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Platelet-rich plasma injections delay the need for knee surgery

Platelet-rich plasma injections delay the need for knee arthroplasty: a retrospective study and survival analysis

Platelet-rich plasma injections delay the need for knee surgery

The biological action of platelet-rich plasma (PRP) has been shown in numerous studies to slow down the progressive degenerative changes leading to osteoarthritis progression, resulting in a delay of joint replacement. This work aims to evaluate the ability of PRP to postpone and even avoid knee replacement in patients with knee osteoarthritis analysing, on the one hand, the time of delay and on the other hand the percentage of patients without undergoing total knee arthroplasty.


A combined analysis has been conducted in this study. Knee osteoarthritis patients who underwent knee replacement between 2014 and 2019 and previously received PRP infiltrations were included in this analysis.


This work included 1084 patients. 74.1% of the patients in the study achieved a delay in the TKA of more than 2 years, with a median delay of 5.3 years. The survival analysis showed that 85.7% of the patients did not undergo total knee surgery during the five year follow-up. The severity degree, age, PRP cycles, and administration route had a statistically significant influence on the efficacy of PRP in delaying surgery.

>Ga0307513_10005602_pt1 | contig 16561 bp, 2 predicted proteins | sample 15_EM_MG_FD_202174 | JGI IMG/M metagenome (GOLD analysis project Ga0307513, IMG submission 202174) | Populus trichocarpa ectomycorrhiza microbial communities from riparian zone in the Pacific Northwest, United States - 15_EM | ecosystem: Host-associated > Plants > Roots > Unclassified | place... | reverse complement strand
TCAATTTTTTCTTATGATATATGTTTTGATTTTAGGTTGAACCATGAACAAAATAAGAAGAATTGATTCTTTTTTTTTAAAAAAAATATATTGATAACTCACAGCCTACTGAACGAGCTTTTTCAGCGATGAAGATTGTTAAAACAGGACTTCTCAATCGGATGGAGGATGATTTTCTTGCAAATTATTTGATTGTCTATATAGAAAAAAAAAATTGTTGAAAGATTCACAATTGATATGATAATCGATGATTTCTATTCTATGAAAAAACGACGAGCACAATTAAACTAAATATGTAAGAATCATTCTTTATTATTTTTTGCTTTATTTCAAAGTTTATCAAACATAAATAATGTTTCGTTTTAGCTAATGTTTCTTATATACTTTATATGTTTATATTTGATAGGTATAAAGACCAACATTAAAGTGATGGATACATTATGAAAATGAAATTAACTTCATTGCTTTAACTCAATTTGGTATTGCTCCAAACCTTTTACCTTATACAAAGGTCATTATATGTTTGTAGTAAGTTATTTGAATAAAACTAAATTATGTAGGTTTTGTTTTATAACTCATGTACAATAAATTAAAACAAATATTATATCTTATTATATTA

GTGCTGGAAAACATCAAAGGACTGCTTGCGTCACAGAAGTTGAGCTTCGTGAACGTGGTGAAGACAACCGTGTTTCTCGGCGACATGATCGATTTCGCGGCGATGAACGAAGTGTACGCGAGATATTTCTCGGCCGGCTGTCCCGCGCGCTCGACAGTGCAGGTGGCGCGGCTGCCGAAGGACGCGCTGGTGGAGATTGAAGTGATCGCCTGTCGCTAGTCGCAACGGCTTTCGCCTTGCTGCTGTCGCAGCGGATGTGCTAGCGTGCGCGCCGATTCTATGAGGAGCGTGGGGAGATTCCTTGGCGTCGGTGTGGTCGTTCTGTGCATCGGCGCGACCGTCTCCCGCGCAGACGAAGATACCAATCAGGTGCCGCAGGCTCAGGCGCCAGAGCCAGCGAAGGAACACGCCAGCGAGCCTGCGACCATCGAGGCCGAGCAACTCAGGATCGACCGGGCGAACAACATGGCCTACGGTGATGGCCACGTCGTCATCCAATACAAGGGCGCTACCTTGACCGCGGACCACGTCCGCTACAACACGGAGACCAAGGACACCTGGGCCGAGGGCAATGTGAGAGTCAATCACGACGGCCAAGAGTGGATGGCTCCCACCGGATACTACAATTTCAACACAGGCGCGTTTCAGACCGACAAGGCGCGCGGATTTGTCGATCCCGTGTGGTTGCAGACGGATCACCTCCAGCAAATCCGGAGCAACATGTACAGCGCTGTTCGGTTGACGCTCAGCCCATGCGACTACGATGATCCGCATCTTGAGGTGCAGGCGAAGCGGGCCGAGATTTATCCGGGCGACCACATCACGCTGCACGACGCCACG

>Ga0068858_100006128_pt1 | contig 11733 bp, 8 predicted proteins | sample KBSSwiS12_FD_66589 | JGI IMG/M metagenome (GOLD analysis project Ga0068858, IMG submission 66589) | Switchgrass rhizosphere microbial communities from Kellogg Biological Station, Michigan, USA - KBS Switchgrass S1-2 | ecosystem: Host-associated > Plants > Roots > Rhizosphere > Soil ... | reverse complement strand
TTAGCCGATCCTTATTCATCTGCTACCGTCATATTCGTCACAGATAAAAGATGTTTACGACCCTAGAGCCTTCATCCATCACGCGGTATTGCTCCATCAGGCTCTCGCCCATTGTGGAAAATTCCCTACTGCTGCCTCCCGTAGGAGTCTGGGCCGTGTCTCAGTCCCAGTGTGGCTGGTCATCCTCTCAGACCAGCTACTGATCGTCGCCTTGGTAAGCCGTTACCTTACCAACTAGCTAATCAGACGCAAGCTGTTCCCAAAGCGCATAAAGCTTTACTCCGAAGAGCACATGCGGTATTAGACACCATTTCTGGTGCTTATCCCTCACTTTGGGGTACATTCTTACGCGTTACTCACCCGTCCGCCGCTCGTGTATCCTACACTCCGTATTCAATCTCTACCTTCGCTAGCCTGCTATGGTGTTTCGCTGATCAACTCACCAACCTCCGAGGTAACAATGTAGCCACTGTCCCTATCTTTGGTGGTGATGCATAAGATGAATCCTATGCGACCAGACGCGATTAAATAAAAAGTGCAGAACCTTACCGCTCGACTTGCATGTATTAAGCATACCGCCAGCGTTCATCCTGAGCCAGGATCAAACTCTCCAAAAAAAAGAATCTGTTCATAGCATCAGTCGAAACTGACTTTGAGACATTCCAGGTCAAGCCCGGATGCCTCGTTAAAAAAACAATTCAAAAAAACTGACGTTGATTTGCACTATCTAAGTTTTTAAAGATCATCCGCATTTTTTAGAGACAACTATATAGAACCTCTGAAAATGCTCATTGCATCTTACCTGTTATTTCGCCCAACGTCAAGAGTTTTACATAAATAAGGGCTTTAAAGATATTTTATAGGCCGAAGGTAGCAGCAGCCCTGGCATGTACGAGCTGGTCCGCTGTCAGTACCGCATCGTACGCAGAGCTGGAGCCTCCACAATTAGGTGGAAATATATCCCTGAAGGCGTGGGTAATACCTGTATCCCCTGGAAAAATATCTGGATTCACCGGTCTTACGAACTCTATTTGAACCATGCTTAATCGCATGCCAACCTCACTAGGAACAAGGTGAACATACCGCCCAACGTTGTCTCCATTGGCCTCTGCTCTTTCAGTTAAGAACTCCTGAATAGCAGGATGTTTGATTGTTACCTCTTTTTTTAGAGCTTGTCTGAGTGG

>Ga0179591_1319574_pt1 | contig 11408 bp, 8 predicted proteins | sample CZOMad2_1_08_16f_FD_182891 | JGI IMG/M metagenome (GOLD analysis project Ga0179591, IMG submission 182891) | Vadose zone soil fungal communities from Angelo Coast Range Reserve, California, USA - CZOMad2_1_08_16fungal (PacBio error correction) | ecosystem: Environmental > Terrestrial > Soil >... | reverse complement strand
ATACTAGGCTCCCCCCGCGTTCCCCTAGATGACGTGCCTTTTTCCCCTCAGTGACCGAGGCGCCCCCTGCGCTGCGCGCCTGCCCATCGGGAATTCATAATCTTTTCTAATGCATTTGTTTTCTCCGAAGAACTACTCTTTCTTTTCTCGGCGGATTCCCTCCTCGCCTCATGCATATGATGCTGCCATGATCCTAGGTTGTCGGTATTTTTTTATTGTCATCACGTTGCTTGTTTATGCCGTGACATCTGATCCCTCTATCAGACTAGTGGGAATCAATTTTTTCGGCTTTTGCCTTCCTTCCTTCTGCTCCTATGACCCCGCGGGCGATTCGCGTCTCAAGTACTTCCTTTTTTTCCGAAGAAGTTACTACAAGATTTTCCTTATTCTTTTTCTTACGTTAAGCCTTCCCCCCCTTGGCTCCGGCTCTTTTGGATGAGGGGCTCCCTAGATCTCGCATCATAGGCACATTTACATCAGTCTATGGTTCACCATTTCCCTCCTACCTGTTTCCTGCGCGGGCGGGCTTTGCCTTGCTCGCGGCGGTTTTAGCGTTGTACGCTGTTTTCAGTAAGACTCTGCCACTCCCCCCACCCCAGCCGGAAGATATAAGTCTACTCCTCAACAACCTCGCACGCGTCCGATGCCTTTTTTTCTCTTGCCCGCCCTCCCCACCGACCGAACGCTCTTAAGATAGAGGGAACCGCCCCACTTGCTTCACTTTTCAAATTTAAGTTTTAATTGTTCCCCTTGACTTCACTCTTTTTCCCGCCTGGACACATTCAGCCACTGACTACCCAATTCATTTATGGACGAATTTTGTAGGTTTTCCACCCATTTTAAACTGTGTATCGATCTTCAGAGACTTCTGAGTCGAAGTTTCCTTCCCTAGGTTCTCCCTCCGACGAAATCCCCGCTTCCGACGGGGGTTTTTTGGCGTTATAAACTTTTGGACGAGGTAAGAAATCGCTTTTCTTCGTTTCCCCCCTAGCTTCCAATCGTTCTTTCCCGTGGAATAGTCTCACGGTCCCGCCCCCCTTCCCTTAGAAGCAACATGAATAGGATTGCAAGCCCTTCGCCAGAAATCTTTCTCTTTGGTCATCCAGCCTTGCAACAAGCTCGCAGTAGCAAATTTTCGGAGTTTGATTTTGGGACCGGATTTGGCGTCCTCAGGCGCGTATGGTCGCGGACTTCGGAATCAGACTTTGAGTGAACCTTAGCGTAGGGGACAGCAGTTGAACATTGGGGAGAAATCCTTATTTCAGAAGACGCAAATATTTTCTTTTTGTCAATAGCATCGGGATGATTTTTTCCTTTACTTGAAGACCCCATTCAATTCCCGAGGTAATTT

These data suggest that the application of PRP in knee osteoarthritis patients is simple, safe and viable option of treatment that has great potential to reduce total knee surgery. Further benefits can be far more amplified when catching the condition soon. It is highly important that cartilage preservation and total joint health is maintained earlier rather than later. Adding hyaluronic acid in combination with the PRP. will provide more superior clinical outcomes. Specific functional rehabilitation focusing on dynamic strength and stabilisation in between and following on from the treatment will only amplifier results further, enabling long-term pain management, slowed degradation and enhanced functional capability.

Article published by the International Journal of orthopaedics.

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